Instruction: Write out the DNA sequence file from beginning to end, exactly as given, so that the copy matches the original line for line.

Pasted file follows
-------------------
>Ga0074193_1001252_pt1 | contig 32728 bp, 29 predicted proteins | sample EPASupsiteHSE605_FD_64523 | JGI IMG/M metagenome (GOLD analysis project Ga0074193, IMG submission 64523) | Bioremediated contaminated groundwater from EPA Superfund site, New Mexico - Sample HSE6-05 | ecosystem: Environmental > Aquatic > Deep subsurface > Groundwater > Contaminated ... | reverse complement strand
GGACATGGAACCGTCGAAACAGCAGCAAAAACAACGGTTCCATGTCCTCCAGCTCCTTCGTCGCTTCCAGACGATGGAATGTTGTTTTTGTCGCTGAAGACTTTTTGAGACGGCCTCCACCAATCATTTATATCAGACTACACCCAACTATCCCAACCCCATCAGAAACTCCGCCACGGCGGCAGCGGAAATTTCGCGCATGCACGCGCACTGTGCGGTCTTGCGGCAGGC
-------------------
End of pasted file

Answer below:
>Ga0074193_1001252_pt1 | contig 32728 bp, 29 predicted proteins | sample EPASupsiteHSE605_FD_64523 | JGI IMG/M metagenome (GOLD analysis project Ga0074193, IMG submission 64523) | Bioremediated contaminated groundwater from EPA Superfund site, New Mexico - Sample HSE6-05 | ecosystem: Environmental > Aquatic > Deep subsurface > Groundwater > Contaminated ... | reverse complement strand
GGACATGGAACCGTCGAAACAGCAGCAAAAACAACGGTTCCATGTCCTCCAGCTCCTTCGTCGCTTCCAGACGATGGAATGTTGTTTTTGTCGCTGAAGACTTTTTGAGACGGCCTCCACCAATCATTTATATCAGACTACACCCAACTATCCCAACCCCATCAGAAACTCCGCCACGGCGGCAGCGGAAATTTCGCGCATGCACGCGCACTGTGCGGTCTTGCGGCAGGC